Hard to say whether Gordie Howe holds the mark for most career doctors attending, but it’s a good bet, given his longevity. Several of them: Dr. Frederic Schreiber, the neurosurgeon who bored into Howe’s head in 1950, an emergency hole two inches in front of his right ear to drain fluid after the 22-year-old star fell into the boards with or without the aid of Toronto’s Ted Kennedy; Dr. Charles Karibo, the Red Wings’ team doctor, who examined Howe in 1961 at Osteopathic Hospital after he’d collided with Toronto’s Eddie Shack; Dr. Philip Huber, the specialist Dr. Karibo called in, who’d actually assisted at the  head-boring 11 years earlier;  and Dr. Vincent J. Turco who, 30 years after Dr. Schreiber, was the man a 52-year-old Howe consulted after suffering dizzy spells during the New England Whalers training camp: “like a drunk without the beer,”  is how Howe described it. He said, “I’m no doctor, but I figure it’s related to blood sugars.”

Dr. Turco said he wouldn’t be held responsible if Howe continued to play. Which he did.

Dr. G. Lynde Gately was on duty one night in 1933 at what was then still the Boston Madison Square Garden. It was just this time of the year, with the Maple Leafs in town to play the Bruins. The New York Times: “Both teams were guilty of almost every crime in the hockey code during the slam-bang first session.” Then, in the second, the Bruins’ Eddie Shore skated in behind the Ace Bailey of the Leafs, and “jamming his knee in behind Ace’s leg, and at the same time putting his elbow across his forehead, turned him upside down.”

The rumpus, The Globe called it. Other contemporary accounts, some of them, preferred the smashup. Dr. Gately was treating a Garden ticket agent who’d been punched in the chin by a ticket speculator. “I had just finished with him when a police officer was brought in with a finger some one had tried to chew off. I sewed him up and just then the Leafs appeared carrying Bailey and the Bruins were carrying Shore, both out cold.” (Toronto’s Red Horner had knocked Shore down.)

The Bruins’ team doctor was working on Shore, Dr. Martin Crotty, so Dr. Gately looked after Bailey. He was the one whose diagnosis was lacerated brain. (Later what he told the papers was cerebral concussion with convulsions.)

When Bailey woke up, Dr. Gately asked him what team he played for.

“The Cubs,” he said.

Later, asked again, Bailey had a better answer: “The Maple Leafs.”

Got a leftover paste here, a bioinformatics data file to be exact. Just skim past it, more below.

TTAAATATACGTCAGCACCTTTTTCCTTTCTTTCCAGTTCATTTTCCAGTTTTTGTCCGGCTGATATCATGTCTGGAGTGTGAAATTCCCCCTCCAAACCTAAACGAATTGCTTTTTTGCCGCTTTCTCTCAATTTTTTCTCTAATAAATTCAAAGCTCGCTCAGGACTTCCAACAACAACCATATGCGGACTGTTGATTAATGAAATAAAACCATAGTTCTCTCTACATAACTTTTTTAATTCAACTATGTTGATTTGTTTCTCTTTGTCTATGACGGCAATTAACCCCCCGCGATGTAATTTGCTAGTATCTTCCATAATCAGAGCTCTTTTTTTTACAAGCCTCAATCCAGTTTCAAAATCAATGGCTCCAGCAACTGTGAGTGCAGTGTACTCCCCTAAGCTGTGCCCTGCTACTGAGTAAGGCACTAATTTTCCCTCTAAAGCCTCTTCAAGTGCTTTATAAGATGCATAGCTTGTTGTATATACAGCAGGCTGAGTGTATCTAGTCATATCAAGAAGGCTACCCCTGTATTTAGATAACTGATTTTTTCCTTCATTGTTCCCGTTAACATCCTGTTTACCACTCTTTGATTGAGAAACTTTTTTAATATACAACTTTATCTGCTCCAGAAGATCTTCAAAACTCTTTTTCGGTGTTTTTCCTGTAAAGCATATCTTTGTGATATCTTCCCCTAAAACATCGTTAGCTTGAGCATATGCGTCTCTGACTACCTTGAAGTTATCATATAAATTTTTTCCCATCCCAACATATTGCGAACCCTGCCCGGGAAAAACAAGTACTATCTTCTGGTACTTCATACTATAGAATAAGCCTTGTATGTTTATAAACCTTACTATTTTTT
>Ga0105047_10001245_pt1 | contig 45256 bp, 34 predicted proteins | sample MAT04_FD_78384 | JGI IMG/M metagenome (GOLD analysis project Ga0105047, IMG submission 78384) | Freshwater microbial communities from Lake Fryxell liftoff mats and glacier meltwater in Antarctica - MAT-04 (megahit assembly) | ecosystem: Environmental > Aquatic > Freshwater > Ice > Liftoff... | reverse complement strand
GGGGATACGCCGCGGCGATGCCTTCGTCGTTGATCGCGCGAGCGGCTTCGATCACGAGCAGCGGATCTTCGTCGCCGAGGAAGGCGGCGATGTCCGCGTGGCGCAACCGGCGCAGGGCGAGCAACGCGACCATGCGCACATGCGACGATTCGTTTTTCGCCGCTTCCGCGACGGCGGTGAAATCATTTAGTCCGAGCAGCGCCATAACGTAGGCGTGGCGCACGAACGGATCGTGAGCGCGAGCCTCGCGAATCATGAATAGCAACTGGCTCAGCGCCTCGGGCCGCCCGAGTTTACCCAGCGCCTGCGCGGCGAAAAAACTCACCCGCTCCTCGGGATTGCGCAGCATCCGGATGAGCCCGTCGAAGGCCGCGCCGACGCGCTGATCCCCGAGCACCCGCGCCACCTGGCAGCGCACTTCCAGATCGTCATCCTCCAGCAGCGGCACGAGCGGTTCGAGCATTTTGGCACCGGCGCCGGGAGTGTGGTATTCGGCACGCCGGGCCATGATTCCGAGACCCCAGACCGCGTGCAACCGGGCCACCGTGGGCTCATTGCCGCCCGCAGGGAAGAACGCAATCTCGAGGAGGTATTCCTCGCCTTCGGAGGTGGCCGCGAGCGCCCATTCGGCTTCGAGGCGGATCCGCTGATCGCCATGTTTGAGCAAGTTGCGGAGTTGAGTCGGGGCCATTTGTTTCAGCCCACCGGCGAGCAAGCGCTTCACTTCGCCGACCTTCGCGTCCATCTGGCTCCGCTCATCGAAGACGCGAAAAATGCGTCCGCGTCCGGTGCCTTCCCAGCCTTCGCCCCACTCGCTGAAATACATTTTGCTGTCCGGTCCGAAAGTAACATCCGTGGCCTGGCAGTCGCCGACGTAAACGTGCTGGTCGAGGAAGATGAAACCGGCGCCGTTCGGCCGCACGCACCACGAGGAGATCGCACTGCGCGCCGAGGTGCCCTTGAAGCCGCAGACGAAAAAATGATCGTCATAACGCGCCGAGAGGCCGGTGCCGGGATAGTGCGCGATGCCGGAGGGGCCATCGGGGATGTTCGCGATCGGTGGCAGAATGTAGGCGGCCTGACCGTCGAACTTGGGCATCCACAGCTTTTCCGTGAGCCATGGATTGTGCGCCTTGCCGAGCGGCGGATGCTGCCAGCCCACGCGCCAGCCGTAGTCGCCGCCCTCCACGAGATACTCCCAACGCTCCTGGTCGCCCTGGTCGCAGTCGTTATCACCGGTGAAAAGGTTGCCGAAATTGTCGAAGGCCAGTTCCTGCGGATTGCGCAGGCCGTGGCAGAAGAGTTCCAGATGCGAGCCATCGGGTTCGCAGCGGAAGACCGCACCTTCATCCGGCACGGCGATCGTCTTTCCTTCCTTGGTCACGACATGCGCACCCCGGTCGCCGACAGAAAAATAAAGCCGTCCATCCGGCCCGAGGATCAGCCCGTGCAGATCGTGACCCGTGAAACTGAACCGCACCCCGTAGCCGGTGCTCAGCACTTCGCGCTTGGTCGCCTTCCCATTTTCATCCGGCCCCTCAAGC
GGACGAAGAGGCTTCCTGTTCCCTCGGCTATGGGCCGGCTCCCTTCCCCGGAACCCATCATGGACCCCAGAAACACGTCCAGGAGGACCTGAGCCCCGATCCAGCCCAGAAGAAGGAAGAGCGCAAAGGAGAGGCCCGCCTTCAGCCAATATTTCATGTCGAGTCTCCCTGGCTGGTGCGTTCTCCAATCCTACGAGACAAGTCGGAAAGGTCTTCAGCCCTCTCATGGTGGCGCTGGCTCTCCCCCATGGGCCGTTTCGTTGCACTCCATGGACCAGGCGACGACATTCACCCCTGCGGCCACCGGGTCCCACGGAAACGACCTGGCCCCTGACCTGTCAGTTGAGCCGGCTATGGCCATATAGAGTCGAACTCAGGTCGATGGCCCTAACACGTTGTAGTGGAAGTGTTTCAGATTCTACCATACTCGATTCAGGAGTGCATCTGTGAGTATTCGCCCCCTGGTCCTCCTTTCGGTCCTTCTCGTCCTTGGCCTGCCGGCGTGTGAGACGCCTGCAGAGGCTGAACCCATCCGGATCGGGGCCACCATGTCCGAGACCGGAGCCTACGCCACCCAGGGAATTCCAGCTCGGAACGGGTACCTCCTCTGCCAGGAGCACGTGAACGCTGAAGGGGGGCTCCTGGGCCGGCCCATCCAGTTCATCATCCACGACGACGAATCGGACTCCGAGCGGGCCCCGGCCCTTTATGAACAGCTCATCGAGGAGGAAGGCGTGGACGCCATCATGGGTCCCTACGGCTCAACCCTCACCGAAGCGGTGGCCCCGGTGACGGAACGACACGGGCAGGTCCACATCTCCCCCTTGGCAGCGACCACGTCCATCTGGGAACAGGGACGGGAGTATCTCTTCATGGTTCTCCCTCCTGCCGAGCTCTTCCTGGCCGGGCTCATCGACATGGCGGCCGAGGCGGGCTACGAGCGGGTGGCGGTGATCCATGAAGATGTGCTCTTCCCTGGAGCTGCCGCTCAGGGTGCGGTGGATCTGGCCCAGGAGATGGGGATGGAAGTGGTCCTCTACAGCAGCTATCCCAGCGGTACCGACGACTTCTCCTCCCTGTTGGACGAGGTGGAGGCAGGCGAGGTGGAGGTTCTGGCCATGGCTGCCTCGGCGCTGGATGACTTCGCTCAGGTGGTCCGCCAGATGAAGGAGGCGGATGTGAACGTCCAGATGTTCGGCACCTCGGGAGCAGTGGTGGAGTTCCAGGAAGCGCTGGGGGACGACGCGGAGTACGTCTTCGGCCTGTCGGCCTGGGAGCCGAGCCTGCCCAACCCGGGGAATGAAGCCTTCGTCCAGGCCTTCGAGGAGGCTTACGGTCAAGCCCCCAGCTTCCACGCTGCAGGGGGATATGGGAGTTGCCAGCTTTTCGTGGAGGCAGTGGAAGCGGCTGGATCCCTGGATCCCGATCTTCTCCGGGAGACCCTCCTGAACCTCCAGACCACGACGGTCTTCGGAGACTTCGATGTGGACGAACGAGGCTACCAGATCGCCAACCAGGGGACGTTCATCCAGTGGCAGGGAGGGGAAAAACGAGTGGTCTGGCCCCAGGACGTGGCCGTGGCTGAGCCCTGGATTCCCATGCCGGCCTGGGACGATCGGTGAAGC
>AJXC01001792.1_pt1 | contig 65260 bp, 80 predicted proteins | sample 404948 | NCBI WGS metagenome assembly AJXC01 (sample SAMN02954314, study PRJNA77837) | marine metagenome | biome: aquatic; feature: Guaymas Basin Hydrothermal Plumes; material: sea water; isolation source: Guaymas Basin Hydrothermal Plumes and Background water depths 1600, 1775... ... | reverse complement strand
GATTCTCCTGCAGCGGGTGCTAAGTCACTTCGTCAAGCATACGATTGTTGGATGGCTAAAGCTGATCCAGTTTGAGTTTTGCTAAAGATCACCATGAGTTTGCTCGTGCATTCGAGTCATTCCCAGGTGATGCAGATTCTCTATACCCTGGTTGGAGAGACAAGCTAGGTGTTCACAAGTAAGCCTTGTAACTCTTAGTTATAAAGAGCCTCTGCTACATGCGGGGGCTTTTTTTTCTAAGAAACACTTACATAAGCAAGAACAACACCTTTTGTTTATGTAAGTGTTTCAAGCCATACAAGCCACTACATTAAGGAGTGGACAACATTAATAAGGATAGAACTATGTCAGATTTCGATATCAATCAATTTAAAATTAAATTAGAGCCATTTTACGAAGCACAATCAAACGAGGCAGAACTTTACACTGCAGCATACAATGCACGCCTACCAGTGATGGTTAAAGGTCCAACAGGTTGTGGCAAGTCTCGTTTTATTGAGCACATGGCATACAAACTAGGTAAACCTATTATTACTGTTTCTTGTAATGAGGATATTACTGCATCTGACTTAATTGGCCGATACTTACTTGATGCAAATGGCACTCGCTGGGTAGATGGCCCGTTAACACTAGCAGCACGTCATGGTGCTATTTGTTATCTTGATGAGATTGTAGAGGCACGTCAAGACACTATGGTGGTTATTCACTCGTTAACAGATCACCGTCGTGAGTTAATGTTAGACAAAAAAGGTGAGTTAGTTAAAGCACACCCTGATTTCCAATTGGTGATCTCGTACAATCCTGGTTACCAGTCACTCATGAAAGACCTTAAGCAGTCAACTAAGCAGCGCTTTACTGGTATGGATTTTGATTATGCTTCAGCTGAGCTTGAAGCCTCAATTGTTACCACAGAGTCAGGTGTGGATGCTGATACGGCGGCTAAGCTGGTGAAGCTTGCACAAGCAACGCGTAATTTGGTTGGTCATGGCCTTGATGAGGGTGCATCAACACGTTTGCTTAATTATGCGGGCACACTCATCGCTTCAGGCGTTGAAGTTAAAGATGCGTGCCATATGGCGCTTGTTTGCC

Who’s your captain?

“Day,” Bailey said. He wanted to go back to the ice.

When Shore came in, he said, “I’m awfully sorry. I didn’t mean it.” Bailey looked up. This is Dr. Gately remembering all this. He said Bailey said, “It’s all in the game, Eddie.”

That’s when the convulsions started. Drs. Gately and Crotty both rode in the ambulance that took Bailey to Audubon Hospital.

Dr. Donald Munro was the one who trepanned Bailey’s brain, twice, over the next few days.

Once a trepan was a military siege engine, for boring holes in stubborn walls. In the hands of non-medieval surgeons it’s a crown-saw. A trephine is an improved version, with a transverse handle as well as a sharp steel centre-pin which is fixed on the bone to steady the movement in operating. Some accounts of the Bailey case say trepan, some trephine. Either way, Dr. Munro tapped Bailey’s spine first, on December 14, to drain fluid. Then he went into the skull, removing damaged tissue and tied up bleeding vessels.

On the 17th Dr. Munro operated again. Afterwards he  said that Bailey’s brain had been more seriously damaged on the left side than the right even though the skull fracture was on the right. Also, he said, the intra-ventricular hemorrhage that Bailey had suffered on the ice, usually he would have expected that to have proven fatal.

Other than that, he didn’t know what to say: it would be touch and go for a few days.

That lasted until December 22, when the patient was declared out of danger and also, more important, his four-year-old daughter, Joan, was allowed to visit.

On Christmas Day, Time wondered whether hockey was getting too violent.

By the new year, Bailey had been released from all dietary restrictions: his doctors said he could even have a steak, if he wanted.

Toronto manager Conn Smythe complained that the Leafs had spent $2,500 on medical bills, including one for the silver plate that was inserted into Bailey’s skull.

January 2 was when Bailey sat up for the first time.

A week or so later Smythe, who was back in Toronto, got a letter from Mrs. Bailey in Boston. She said that Dr. Munro had told her husband that he wouldn’t be playing any more hockey. On the bright side, Ace was shaving for himself again.